Arts·Sketchbook

Gracey Zhang's sketchbook is full of people-watching scenes, but these days she has to dream them up

Her illustrations of people's interactions and body language are a romantic reminiscence of pre-pandemic life.

Her illustrations of people's interactions and body language are a romantic reminiscence of pre-pandemic life

Gracey Zhang's sketchbook is full of people-watching scenes, but these days she has to dream them up

6 months ago
4:08
Her illustrations of people's interactions and body language are a romantic reminiscence of pre-pandemic life. 4:08

What can you learn about an artist from paging through their sketchbooks? See the rough drafts, tossed-off ideas and intimate musings of some of Canada's most interesting artists in our self-shot series Sketchbook.

Hometown: Coquitlam, BC

Current location: Brooklyn, NY

Primary art medium: Inks and scrap paper

Something unusual from your sketchbook: Notes from strangers glued in 

Tool of choice for sketchbook: Ink pens

Three words to describe your art: Chaotic, touch, human

Fun factoid about you or your art: It's a till death do us part arrangement.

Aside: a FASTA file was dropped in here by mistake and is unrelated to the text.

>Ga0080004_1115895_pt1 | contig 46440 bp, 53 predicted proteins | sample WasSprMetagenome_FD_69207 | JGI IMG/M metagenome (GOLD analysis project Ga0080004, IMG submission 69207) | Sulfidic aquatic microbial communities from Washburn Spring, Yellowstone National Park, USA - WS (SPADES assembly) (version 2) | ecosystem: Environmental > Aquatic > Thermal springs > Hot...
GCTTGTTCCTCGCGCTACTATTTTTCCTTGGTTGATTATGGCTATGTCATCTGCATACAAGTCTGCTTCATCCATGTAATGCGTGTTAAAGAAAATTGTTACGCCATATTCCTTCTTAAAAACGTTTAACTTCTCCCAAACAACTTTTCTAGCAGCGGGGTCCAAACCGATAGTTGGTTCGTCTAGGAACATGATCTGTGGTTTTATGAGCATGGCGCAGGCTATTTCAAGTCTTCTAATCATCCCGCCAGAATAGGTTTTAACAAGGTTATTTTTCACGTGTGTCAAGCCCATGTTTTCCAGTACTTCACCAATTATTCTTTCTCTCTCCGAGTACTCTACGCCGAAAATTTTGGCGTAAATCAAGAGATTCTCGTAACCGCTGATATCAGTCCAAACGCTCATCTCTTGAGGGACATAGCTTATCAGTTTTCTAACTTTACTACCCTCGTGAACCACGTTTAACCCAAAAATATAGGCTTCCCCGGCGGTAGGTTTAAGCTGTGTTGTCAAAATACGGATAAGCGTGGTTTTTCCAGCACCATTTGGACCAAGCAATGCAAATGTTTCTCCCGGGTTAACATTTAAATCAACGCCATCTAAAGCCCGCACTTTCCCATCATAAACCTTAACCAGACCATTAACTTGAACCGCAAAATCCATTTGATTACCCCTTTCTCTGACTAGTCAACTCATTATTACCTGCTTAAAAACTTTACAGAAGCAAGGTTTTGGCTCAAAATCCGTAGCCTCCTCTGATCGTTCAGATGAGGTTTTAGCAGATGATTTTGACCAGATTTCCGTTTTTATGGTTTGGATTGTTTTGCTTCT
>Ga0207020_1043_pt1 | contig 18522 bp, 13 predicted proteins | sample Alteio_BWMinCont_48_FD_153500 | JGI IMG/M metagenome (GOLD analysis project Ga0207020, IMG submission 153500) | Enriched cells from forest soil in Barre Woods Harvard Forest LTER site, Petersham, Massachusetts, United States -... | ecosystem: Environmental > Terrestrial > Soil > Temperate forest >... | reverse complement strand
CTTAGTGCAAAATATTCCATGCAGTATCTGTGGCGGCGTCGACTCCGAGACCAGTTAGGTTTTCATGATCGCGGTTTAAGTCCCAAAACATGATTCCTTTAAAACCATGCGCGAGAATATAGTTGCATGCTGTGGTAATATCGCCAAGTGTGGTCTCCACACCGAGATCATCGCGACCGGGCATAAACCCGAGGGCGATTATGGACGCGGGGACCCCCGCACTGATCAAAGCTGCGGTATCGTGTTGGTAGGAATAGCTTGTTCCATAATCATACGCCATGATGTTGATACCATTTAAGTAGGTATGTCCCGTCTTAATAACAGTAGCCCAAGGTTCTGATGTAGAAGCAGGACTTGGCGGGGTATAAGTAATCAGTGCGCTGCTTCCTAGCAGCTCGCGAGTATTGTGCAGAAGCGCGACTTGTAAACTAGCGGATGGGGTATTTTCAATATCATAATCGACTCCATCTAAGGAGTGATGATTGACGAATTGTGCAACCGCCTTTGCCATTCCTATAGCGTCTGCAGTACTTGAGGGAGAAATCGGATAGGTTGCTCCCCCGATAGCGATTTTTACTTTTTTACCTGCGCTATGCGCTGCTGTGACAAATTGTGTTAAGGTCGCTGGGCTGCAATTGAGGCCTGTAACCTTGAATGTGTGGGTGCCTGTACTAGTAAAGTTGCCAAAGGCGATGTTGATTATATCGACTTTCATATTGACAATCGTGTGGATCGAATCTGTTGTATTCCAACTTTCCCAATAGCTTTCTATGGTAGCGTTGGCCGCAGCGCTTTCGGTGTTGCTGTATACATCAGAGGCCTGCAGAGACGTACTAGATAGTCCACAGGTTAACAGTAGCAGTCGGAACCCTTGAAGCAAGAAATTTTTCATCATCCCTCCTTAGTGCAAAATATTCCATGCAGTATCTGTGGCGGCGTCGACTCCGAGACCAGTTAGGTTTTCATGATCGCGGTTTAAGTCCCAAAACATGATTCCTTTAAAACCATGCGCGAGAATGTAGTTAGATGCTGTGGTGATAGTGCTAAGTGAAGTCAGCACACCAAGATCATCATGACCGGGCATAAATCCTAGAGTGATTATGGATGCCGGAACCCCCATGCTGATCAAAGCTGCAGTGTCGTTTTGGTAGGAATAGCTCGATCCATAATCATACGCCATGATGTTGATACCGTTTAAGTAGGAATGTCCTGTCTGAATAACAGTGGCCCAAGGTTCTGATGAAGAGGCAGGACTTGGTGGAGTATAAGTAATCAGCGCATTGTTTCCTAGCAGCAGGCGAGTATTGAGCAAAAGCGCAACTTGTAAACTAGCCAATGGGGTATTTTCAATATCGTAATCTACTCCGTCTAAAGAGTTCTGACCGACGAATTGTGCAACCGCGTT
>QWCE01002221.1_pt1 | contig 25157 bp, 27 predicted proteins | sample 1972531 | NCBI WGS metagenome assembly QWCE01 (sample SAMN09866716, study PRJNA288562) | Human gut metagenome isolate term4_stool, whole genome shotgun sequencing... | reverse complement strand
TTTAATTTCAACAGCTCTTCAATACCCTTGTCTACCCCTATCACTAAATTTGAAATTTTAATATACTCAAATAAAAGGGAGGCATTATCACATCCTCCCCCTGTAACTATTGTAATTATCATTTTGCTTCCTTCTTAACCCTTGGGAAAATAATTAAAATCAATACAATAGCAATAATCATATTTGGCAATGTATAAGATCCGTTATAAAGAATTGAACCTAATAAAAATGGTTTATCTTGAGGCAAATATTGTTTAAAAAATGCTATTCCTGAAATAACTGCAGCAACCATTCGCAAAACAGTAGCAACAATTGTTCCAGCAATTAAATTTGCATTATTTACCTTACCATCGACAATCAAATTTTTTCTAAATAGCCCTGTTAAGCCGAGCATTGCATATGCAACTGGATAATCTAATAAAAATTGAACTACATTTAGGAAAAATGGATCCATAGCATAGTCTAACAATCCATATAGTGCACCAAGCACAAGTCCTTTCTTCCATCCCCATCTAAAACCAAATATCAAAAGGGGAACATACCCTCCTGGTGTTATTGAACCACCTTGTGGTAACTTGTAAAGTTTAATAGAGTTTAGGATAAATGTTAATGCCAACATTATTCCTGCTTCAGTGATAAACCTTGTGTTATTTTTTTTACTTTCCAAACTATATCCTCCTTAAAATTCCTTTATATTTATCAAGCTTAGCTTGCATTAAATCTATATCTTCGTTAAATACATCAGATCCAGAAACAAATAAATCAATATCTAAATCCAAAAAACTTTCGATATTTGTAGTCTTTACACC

Strangest place you have used your sketchbook: Maybe a baptism in Cuba? Not strange as much as memorable for the most polite and inquisitive audience of children.

Gracey Zhang's sketchbook. (Gracey Zhang/CBC Arts)

Gracey Zhang's sketchbooks are a visual journal of her life. Over the past few years, she has travelled across the globe and sketched wherever she went — a restaurant, airport, subway, park, you name it. She describes her work as "focusing on people and interactions; commonality of body language and human rituals; messy but hopefully understandable." These sketches have a heightened romantic nature to them right now because for most of us, travel is not currently an option. 

In this video, Zhang flips through some of her recent books and shares drawings with us that capture the unexplainable magic of human interaction. We also watch her sketch herself into a bustling coffee shop scene from her imagination, since she can't physically go to one.

During quarantine, Zhang's sketches have had a deeper focus on the body. Some of these drawings are painfully relatable to the isolation experience, like this one:

Artwork by Gracey Zhang (Gracey Zhang/CBC Arts)

Currently, she is working on a children's book. "I'm in the fortunate position where I can create the stories I'm drawing, so it's causing me to be more considerate and tempered in writing."

Follow Gracey Zhang's work here.

Gracey Zhang's sketchbook. (Gracey Zhang/CBC Arts)

ABOUT THE AUTHOR

As a young child, March Mercanti would play with his action figures for countless hours because he was obsessed with telling stories...to himself. Currently, March is a filmmaker living in Toronto, ON. He works at CBC Arts creating documentaries for artists across Canada.

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